But now, one faction criticizes pastors for not doing enough while another group says pastors went too far.
According to Harrison, disruption outside the church inflamed divisions in the church until desertions were inevitable.
Moreover, Nabi said many pastors thought they were building disciples when they were building programs. When the disruption unraveled the programs, many in the church drifted away.
“A lot of pastors woke up to the fact that all those people they’ve been training for 20 years were completely clueless about what to do when they didn’t have the security blanket of the church,” Hopler says.
Pastors have an added frustration because communities have real needs that have been exposed. But because of their organizational structures and cultures, the churches can’t serve their communities as they should.
“I think God is using this whole reality to stress-test the church,” Harrison said. “It illustrates that we’re not doing as well as we thought we were.”
Whether each church changes — or doesn’t, Hopler shoots straight with pastors stressed and questioning their calling: They can only work on their own life, faith and heart.
Converge pastors who want to take care of themselves have a simple path to find resources:
First, focus on your spiritual formation and self-care.
Nabi and Harrison encourage pastors to seek rejuvenation for themselves and their families. Take a sabbatical, get sufficient rest, take a day off, date your wife, get enough sleep and be with friends.
Next, make strategic planning happen with your church board.
Finally, enroll in Compass, an excellent resource for pastors and their spouses.
Converge districts across the nation host Compass. Experienced leaders help couples assess their past, grasp God’s future call and form a strategic pathway.
“When they walk away (after Compass), they know what action steps they should take,” Hopler said. “We provide a safe environment for a pastor and spouse to listen to the Holy Spirit and allow their assessment to be born of out of what God is showing them.”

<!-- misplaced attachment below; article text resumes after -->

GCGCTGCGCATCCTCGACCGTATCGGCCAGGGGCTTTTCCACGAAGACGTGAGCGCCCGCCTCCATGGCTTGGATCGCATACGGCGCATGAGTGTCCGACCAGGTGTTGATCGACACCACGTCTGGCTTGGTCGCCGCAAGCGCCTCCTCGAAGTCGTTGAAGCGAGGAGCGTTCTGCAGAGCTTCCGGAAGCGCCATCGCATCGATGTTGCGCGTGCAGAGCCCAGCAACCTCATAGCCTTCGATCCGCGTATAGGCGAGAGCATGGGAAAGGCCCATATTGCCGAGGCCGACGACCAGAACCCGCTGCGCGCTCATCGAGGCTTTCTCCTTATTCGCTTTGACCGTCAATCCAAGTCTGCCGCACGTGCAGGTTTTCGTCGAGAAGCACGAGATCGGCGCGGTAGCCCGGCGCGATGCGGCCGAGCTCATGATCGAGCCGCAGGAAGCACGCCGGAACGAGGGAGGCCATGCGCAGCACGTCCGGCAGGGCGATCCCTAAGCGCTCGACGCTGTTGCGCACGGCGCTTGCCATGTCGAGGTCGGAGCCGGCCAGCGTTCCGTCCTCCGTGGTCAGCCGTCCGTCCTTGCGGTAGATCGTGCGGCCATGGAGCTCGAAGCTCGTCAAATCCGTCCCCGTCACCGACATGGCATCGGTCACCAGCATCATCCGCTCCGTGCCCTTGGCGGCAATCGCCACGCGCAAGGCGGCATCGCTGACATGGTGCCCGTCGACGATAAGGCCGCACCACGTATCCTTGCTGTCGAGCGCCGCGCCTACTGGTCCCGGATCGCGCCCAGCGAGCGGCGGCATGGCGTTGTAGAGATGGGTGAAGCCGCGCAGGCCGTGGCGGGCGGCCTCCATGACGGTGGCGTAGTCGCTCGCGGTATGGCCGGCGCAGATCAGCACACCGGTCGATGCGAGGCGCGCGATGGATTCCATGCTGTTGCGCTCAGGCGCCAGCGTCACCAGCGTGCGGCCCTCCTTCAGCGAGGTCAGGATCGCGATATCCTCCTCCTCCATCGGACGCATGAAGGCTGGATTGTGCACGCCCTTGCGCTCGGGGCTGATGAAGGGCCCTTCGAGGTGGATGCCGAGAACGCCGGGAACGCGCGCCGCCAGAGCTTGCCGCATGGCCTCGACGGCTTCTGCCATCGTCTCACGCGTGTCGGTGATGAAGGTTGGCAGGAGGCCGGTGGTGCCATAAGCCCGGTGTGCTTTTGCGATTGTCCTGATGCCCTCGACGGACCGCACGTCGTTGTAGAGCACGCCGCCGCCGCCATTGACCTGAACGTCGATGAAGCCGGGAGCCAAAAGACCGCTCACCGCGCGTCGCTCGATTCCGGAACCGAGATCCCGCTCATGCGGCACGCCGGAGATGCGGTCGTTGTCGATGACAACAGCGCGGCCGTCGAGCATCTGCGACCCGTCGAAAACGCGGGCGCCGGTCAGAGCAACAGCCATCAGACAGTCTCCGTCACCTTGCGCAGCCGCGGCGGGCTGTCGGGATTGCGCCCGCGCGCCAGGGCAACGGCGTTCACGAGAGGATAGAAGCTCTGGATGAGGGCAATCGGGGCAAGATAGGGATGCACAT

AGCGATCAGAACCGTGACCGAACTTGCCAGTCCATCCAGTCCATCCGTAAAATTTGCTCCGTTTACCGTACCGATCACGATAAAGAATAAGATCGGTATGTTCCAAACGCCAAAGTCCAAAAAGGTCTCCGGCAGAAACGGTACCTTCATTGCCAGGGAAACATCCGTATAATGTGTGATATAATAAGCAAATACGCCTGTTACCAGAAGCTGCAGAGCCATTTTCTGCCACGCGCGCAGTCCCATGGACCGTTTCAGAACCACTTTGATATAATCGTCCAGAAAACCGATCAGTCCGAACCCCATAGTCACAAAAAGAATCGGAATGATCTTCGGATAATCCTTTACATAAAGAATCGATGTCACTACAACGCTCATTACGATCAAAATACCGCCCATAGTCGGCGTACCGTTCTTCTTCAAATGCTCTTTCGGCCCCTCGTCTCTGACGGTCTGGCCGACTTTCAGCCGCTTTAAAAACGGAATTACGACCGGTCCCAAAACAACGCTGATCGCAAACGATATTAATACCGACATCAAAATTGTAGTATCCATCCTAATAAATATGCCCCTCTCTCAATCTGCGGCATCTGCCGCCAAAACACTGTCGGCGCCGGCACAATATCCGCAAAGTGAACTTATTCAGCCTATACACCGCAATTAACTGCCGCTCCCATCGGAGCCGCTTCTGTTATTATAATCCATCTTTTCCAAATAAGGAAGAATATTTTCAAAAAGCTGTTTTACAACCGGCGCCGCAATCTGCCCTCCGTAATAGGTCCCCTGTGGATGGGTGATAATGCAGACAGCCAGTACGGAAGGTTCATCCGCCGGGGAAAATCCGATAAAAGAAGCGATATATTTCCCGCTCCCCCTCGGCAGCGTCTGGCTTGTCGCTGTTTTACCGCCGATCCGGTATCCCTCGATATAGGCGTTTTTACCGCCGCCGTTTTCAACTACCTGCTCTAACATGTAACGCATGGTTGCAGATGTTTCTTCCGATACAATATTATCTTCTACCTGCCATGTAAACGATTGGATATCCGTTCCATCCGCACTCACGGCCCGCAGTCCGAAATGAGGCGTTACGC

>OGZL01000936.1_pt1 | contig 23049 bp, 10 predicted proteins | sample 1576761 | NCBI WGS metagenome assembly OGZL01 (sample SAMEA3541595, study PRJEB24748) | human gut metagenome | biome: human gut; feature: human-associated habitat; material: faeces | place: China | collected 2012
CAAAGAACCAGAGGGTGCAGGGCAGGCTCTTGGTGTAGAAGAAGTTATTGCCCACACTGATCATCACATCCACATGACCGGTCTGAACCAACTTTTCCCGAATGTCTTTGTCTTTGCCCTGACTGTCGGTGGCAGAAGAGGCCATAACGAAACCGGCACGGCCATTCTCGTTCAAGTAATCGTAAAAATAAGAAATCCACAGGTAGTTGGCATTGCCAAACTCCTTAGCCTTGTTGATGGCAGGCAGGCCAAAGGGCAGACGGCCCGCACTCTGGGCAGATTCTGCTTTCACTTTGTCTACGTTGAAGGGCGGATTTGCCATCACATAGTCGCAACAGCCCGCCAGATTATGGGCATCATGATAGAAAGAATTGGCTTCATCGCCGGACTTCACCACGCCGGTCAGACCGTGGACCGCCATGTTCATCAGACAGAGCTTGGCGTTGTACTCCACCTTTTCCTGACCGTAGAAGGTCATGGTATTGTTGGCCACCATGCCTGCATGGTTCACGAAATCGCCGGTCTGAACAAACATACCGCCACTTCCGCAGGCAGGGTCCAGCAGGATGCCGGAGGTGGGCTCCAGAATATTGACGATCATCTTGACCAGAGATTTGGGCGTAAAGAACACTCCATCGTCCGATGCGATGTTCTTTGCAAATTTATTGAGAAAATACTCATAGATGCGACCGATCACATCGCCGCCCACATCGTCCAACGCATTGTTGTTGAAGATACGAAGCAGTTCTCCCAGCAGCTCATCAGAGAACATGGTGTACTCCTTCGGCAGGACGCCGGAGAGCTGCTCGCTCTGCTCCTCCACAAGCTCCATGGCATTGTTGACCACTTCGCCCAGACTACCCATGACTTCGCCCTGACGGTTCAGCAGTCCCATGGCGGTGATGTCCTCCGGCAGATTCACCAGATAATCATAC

The clarity Compass offers is exactly what Harrison thinks most pastors need. He knows pastors are full of angst and stress, easily resonating with pastors who’ve quit.
“This is a call for pastors to re-examine their mission, vision and values,” Harrison said.
Such self-evaluation can give tired pastors a boost of energy.
Churches have a way forward
Every church needs deeper, strategic changes. A significant reason churches haven’t done well, Harrison says, is their people don’t practice the “one-anothers” of Scripture. Most churches don’t know how to confess sin to one another, love one another, forgive one another, admonish one another and so on.
In all, Harrison says there are 38 such commands in Scripture. Christians who can’t maintain their unity in Christ often end up in the pastor’s office with a complaint.
Simple acts have a powerful impact
However, there’s an opportunity for the church to do better, Hopler, Nabi and Harrison agree:
Put the gospel first.
The three men are inspired by Vince Lombardi, the legendary coach of the Green Bay Packers. As one story goes, at the outset of the Packers’ 1961 training camp, Lombardi looked at his team of professional football players. Holding up a football, Lombardi said to the men who would go on to win the NFL championship that season, “Gentlemen, this is a football.” Every year after that, the coach focused the team on football basics.
“It’s a great time to redefine the church,” Hopler said. “It’s a great time to focus on what you can uniquely do that others can’t.”
Hopler is confident each local church has strengths and qualities people can’t find elsewhere. Most people, he says, want true transformation and meaningful community. The local church, through the gospel, can provide a better way of life.
“It’s a great opportunity for evangelism,” he said.